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Healthcare CIOs Opt for the Cloud



Cloud computing is taking hold in healthcare as a form of data sharing and for archival storage. It's an infrastructure cost-cutter and it's helping health information technology leaders solve pressing needs.



2 comments on "Healthcare CIOs Opt for the Cloud"
Erin Gilmer (10/24/2012 at 11:15 AM)

Really good article, well researched. I think there was short shrift given to HIPAA concerns in the cloud. Though some cloud providers are more versed in legal requirements and implications, most are not. Cloud providers are starting to realize they need to take this more seriously but still are often unwilling to complete business associate agreements. And there are real concerns with cloud services that all levels of health care providers and vendors are not aware of. I think though the benefits discussed here are important, more consideration must be given to the legal side. Because HIPAA compliant is more than just encryption and backup storage - most of the law is focused on policies and procedures, training, and responding to breaches. HITECH regulations are anticipated to change the landscapes of Business Associates, which include cloud providers. And the last issue not acknowledge are the international laws affecting cloud services. See this IBM developerWorks article for more information. https://www.ibm.com/developerworks/library/cl-hipaa/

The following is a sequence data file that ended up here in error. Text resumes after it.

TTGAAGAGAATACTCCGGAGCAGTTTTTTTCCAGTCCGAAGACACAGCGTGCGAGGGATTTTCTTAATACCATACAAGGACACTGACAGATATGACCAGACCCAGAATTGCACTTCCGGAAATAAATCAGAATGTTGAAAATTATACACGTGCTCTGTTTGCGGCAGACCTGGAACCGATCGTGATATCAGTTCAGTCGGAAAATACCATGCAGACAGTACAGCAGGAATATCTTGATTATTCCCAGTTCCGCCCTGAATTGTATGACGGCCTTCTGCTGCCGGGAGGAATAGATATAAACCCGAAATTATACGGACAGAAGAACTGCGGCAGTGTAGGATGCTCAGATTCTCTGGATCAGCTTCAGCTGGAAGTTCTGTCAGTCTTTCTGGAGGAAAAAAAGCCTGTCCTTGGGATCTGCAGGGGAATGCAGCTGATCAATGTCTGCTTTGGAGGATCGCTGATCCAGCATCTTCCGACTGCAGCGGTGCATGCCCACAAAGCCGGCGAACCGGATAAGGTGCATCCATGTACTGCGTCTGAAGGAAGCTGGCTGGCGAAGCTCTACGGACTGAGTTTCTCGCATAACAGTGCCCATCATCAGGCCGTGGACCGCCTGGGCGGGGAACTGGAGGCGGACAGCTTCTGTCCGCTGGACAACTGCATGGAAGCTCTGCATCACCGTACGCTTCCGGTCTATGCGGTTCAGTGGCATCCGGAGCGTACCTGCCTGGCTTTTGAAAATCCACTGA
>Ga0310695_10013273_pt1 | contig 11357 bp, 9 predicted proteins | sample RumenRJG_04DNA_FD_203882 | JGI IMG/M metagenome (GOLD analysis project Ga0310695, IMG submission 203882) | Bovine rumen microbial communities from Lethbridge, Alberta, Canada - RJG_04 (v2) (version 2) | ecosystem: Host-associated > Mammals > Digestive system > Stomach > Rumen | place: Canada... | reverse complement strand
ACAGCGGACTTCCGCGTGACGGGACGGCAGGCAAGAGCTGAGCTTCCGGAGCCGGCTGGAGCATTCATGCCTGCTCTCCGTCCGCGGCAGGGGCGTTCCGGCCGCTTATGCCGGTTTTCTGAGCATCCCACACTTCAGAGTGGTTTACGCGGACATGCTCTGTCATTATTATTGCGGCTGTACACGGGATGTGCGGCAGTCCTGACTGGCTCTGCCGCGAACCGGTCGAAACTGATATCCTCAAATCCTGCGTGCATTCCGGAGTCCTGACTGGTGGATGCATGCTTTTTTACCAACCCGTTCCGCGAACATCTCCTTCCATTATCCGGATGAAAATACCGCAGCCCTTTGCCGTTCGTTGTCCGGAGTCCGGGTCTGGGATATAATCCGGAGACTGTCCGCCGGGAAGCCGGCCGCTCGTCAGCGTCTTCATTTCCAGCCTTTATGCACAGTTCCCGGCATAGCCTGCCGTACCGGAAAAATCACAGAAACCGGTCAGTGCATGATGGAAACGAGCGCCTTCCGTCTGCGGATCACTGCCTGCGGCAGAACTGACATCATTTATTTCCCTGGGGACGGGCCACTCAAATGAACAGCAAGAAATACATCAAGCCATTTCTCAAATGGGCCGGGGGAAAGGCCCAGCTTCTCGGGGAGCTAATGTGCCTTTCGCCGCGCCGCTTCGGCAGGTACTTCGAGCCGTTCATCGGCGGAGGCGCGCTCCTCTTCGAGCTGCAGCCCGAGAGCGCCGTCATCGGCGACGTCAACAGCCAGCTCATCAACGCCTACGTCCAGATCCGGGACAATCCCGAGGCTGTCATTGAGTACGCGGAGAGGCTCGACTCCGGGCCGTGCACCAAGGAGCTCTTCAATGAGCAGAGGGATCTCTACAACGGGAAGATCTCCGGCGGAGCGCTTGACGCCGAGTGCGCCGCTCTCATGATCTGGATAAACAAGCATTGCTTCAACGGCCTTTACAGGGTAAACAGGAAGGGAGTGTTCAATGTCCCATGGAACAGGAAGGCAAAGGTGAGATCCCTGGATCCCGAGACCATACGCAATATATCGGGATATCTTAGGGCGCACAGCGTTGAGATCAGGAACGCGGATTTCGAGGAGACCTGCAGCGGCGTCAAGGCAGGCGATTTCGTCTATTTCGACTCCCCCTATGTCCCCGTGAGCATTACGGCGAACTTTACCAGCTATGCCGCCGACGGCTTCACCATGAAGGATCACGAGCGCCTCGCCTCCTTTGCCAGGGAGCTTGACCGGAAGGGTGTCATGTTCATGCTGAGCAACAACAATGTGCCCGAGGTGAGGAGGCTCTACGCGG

Dan Haley (10/22/2012 at 10:59 AM)

Great article. The fact that so much health IT is stuck in a 1990s technology rut is one of the biggest challenges facing cloud-focused innovators like the company where I work, athenahealth. The example in this article of a health system spending buckets of money to retrofit a legacy software system (which already cost buckets of money) for cloud storage is a perfect example. That makes no sense - none - when technology like ours that was developed for the cloud is readily available. As the writer points out, government incentives for rapid adoption of EHRs in a way exacerbated the problem, as systems rushed to purchase anachronistic, software-based systems, thereby putting technologies that should be phasing out on a few more years of life support. Some related thoughts here: http://www.athenahealth.com/blog/2012/09/21/ehr-innovation-breaking-news-from-disparate-poles/